Review: Instructions for a Funeral: Stories

In a 2016 interview with the Guardian, David Means described the aspirations that drive his short story writing: "What you hope for," he said, "is that you radiate the past behind the story and the future in front of it. You want to end in a way that makes the reader go back and reread and pushes them forward into eternity or whatever the hell's out there." With subject matter as varied as the terrors of homelessness and mental illness and the demands of parenting, the 14 eclectic stories in Instructions for a Funeral, Means's fifth collection and first since 2010, admirably fulfill that goal.

It's impossible to isolate a single dominant theme or perhaps even a representative story, but the title selection is as good as any for revealing the distinctive pleasures of Means's (Assorted Fire Events) short fiction. In it, the narrator, William Kenner, a real estate developer, in the guise of a meticulously detailed and wickedly funny letter to his lawyer, reveals how his friend Philpot and Sullivan, a New York mobster, swindled him in a real estate deal. Featuring the harrowing description of a mass shooting, two dramatic scenes of rescue and a chilling encounter between Kenner and Sullivan, and the final sentence, "Everything, right now, is safe and cozy," it's a masterly literary juggling act.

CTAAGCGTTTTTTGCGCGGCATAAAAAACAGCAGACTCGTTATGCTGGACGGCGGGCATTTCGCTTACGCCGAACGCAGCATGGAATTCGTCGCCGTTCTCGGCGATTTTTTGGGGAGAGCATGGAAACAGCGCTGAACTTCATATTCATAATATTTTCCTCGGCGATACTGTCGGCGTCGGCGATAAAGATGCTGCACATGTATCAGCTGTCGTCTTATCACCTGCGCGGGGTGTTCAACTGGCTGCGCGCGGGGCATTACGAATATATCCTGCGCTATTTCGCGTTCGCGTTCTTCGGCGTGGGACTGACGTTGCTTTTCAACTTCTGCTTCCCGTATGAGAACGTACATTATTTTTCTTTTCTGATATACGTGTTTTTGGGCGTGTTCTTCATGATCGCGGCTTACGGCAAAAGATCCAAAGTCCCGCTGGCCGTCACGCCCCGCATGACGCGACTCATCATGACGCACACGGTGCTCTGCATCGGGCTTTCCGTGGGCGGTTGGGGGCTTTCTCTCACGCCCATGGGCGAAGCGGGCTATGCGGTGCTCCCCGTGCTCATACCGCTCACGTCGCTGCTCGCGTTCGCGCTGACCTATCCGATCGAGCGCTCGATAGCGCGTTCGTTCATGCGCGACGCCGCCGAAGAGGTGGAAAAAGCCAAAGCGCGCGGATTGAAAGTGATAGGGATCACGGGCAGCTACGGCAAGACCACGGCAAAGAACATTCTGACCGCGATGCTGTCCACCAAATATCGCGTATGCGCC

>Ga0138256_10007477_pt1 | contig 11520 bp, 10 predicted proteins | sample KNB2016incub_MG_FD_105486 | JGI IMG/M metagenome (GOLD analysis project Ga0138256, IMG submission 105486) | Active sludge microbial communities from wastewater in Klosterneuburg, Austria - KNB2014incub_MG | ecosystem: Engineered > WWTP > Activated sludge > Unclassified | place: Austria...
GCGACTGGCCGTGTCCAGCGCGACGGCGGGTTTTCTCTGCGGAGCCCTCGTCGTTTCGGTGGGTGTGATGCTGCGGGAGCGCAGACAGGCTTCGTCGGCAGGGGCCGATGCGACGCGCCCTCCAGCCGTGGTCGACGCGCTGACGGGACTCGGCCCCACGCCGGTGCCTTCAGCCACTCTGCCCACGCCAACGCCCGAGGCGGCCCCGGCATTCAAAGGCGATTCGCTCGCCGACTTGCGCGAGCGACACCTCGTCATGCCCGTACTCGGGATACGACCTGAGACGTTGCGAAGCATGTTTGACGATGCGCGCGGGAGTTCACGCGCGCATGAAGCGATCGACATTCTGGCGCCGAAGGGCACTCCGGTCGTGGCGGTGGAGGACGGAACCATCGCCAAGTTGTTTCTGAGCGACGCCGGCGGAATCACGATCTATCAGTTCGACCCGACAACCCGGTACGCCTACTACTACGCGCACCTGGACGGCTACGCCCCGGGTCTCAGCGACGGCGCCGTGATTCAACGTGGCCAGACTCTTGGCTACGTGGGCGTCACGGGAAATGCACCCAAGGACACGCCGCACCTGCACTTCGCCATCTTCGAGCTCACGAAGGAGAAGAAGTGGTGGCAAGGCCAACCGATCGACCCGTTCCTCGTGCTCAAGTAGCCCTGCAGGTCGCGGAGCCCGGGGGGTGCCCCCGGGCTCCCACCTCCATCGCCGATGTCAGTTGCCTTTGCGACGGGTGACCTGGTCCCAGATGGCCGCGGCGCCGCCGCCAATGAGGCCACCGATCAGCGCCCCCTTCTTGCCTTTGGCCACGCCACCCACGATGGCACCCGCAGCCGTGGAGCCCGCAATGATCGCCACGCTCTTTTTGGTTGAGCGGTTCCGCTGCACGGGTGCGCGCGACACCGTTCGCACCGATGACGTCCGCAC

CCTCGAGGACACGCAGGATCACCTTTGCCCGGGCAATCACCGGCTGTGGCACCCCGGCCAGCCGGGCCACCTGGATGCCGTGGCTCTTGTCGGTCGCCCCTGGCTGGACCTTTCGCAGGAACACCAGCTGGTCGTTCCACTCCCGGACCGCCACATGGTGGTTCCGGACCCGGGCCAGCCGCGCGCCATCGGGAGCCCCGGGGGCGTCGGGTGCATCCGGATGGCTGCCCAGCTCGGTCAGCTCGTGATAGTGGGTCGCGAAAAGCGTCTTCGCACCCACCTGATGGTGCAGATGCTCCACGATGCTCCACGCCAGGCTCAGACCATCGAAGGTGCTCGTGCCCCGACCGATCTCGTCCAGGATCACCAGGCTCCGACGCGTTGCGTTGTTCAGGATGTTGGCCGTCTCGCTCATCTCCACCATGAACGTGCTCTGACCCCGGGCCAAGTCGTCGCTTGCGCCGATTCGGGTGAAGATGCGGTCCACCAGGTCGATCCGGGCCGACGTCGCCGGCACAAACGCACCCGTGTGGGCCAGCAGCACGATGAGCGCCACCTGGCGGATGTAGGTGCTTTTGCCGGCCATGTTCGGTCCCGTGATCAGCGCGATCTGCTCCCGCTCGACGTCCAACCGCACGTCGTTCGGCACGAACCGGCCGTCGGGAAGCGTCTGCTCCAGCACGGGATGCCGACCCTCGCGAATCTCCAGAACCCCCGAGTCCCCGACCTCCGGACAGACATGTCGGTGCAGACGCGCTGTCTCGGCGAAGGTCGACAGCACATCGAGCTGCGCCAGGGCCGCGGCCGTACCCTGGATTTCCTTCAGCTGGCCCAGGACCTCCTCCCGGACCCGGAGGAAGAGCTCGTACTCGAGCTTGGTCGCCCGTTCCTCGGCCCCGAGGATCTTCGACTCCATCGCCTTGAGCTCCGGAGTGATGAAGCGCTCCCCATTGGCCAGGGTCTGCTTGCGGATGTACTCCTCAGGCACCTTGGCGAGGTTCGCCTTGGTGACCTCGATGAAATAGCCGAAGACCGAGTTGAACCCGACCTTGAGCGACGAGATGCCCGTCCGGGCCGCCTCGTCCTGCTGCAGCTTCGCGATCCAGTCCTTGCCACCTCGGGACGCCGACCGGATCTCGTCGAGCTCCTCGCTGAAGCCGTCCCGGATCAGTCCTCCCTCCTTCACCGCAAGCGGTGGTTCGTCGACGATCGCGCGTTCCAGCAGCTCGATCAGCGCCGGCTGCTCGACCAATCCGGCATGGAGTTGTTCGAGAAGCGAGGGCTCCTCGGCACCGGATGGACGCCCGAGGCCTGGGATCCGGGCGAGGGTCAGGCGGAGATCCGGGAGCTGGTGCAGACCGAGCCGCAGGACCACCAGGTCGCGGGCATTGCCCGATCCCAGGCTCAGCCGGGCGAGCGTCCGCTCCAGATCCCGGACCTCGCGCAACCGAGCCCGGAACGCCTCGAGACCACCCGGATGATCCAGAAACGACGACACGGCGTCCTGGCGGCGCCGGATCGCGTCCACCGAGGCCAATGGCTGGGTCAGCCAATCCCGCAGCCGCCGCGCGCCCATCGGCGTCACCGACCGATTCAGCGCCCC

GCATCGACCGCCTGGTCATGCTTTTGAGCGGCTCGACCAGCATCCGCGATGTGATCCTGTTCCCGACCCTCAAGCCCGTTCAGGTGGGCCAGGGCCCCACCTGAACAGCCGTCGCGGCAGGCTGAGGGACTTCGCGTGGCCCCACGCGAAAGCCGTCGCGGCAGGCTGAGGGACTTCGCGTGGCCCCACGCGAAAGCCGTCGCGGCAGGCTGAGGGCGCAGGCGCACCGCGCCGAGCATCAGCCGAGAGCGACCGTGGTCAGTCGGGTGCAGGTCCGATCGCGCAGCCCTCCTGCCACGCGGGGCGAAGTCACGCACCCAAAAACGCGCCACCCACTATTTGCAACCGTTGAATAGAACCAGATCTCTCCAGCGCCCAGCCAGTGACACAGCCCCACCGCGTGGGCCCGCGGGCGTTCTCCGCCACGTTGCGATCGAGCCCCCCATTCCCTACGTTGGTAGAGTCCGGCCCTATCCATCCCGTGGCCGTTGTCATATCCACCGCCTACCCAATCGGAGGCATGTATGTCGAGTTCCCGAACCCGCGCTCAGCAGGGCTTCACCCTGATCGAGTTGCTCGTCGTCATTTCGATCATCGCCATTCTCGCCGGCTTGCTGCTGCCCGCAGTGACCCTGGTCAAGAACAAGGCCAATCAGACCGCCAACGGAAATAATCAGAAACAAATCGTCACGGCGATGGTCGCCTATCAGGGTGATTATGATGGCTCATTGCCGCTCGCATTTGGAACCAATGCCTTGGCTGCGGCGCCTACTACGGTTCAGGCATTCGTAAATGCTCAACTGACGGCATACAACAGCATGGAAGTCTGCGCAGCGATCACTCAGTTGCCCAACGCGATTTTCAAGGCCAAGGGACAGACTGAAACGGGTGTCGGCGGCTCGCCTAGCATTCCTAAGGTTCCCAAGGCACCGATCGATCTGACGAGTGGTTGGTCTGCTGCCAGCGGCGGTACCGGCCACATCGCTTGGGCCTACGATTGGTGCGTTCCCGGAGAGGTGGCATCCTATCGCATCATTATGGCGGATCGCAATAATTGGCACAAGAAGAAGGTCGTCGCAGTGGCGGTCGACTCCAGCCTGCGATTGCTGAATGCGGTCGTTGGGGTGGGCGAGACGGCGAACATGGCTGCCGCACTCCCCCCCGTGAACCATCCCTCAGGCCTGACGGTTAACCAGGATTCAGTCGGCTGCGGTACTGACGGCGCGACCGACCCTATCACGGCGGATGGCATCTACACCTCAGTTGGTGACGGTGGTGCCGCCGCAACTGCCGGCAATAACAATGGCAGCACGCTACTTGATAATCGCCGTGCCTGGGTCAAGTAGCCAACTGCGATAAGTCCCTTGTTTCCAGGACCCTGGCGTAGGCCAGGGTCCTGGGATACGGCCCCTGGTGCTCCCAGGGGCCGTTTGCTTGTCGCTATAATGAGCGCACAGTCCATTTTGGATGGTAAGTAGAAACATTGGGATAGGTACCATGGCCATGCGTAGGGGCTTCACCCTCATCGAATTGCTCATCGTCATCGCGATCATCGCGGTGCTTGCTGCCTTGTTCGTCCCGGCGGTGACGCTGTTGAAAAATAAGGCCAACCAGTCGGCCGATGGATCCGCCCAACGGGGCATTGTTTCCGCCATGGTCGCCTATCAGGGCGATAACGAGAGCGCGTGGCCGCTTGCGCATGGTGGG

Not all of Means's stories are so dramatic. "The Chair" is a stream-of-consciousness account of a stay-at-home father's musings as his son cavorts on a stone wall above the Hudson River, a setting for several other stories in Instructions for a Funeral. Anyone who's ever wrestled with the balance between love and discipline will appreciate the narrator's ambivalence as he futilely warns a five-year-old boy of the consequences of his daredevil antics. Transgression of a different type is the subject of "The Mighty Shannon," where the protagonist of "The Chair" and his wife, Sharon, a Manhattan lawyer, find themselves in a couples therapist's office confronting the aftermath of their mutual affairs.

Means also has an affinity for society's marginal inhabitants. "The Ice Committee" is the poignant story of two homeless men--Kurt, a Vietnam veteran in his mid-50s, and Merle, his much older companion--in frigid Duluth, Minn., as they muse on the vicissitudes of luck while scrounging for a few dollars to buy a scratch-off lottery ticket. "These were the glorious moments between them," Means writes in a tender summing up of the pair's meandering conversation, "when the burdens of their respective regrets seemed to merge and disappear, and it was because of these purifications that they were still together, still hanging on."

Instructions for a Funeral is like the proverbial box of chocolates. Not every story will suit every reader's taste, but there are ample treats here guaranteed to surprise and delight anyone. --Harvey Freedenberg, freelance reviewer

Shelf Talker: David Means's fifth collection of short stories offers varied glimpses of some of the trials of human life.

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